Gary Byrd resurfaced in the 80′s with the rap hit The Crown, also as rapping narrator in Beat this! A Hiphop History a film by UK director Dick Fontaine.
Holy Roller Unofficial Rap Godfather 2: Rudy Ray Moore
We credit the Late Rudy Ray Moore aka Dolemite as the original Parental Advisory rapper. In the film The Disco Godfather, Rudy Ray Moore coins the phrase ‘Put your weight on it’. The same phrase was adopoted by 80′s rap don Big Daddy Kane. Kane also battled Dolemite on a song taken from his 1990 album a Taste of Chocolate.
From the early 70′s Rudy Ray Moore recorded countless albums Rapping on funk and jazz, some of Ray Moore’s lyrics have been used time and time again in hiphop. ’I stick my thing in the ground and turn the whole world around‘ is THE line from 1995 classic Keep it Real by the rapper Jamal. Big Daddy Kane also adapted the lyric and started a whole lyrical craze on this particular subject. While Rudy Ray Moore was the king of adult-rated rapping style, there where many Chitlin Circuit performers of the genre, Reynaldo Ray, Tina Dickson, Tommy Brown, Tangerine, Pretty Bop, Richard and Willie, Slappy White, Redd Foxx, Jimmy Lynch aka the Funky Tramp, Wildman Steve,The Madam, Leroy Daniels, Skillett and Lawanda Page.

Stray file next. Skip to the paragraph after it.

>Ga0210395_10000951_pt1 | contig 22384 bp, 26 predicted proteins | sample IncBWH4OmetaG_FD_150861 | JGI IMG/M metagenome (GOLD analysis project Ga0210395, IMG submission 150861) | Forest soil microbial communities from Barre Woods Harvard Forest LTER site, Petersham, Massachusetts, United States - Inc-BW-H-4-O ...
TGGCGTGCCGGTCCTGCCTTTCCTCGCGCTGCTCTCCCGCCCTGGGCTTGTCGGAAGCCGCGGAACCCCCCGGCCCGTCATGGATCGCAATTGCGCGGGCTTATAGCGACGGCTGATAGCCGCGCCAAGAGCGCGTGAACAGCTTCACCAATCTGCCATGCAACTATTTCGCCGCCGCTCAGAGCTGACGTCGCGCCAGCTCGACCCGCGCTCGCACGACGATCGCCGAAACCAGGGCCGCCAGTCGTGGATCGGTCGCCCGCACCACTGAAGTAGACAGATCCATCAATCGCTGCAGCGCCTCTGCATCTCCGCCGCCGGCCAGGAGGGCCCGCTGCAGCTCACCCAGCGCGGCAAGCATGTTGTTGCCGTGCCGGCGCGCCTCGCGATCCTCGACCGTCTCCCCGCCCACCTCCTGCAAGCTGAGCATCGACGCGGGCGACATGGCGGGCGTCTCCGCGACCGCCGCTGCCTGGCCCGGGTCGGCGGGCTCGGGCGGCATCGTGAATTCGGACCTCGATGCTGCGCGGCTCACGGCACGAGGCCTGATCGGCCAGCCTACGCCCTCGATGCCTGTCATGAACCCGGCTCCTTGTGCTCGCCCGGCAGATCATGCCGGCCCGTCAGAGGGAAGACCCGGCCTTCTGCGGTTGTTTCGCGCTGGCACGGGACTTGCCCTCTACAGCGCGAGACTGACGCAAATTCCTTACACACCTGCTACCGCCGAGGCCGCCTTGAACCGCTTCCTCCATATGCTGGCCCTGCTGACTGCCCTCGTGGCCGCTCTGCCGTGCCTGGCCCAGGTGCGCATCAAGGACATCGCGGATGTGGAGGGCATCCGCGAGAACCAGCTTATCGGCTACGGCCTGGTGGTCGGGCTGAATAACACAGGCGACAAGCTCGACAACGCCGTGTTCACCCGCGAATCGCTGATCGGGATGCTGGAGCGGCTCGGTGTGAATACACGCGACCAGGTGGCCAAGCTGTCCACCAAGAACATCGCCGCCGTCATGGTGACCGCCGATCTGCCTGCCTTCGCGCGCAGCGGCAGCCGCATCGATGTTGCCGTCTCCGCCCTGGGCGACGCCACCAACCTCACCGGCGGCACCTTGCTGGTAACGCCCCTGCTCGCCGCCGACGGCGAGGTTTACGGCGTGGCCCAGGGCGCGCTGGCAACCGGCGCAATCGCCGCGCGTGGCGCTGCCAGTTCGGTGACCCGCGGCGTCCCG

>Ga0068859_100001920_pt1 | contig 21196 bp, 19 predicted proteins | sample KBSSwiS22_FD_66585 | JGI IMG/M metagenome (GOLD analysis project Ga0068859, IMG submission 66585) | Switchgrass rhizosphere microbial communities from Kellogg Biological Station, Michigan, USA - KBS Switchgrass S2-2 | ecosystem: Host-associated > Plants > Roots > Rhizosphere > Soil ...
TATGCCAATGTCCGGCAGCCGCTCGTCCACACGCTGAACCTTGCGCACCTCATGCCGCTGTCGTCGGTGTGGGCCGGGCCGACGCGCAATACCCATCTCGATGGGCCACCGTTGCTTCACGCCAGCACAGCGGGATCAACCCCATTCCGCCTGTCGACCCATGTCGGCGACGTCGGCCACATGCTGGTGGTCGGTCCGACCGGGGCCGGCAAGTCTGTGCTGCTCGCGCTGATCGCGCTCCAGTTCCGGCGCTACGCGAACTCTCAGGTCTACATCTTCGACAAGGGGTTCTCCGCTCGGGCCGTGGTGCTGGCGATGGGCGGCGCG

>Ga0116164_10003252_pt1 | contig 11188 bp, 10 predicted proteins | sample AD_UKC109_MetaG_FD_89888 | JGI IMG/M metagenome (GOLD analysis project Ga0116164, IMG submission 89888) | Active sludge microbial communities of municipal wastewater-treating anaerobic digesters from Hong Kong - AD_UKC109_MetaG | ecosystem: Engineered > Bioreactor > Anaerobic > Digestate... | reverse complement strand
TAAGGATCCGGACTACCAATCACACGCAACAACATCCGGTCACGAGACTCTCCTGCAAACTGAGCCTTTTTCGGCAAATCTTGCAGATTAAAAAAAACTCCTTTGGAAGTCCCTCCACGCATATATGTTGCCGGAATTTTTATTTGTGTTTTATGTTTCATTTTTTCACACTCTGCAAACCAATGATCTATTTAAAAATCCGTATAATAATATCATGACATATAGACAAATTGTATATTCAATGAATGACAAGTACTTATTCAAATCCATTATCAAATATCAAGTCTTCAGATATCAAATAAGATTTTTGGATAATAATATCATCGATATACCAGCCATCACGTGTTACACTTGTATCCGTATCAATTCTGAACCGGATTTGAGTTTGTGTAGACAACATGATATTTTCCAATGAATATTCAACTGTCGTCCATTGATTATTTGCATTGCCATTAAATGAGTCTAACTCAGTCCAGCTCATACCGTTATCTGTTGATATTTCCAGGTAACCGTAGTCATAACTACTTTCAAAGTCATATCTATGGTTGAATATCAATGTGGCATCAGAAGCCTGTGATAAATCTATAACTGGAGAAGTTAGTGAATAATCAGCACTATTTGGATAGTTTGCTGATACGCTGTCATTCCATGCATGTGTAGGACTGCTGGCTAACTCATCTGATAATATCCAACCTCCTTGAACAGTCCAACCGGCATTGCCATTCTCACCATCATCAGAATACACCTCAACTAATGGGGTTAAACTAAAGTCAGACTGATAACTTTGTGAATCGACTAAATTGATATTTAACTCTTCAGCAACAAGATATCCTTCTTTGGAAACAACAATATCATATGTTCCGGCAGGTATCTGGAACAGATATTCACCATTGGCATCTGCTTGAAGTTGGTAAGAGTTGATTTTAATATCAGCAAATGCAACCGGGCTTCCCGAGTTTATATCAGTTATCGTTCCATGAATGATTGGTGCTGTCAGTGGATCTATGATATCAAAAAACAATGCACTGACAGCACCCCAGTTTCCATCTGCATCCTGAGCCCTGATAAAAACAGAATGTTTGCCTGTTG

Performers like these have been the inspiration for samples for many hiphop artists From 2 Live Crew, to Otis Jackson aka Madlib.
Holy Roller Unofficial Rap Godfather 3: Melvin Van Peebles
Madlib began a hiphop sample relationship over two albums with the rap of Melvin Van Peebles (Sweet Sweetback’s Badass Song) the underground hiphop classic come on feet had the Madlib mini me Lord Quas rapping along with Van Peebles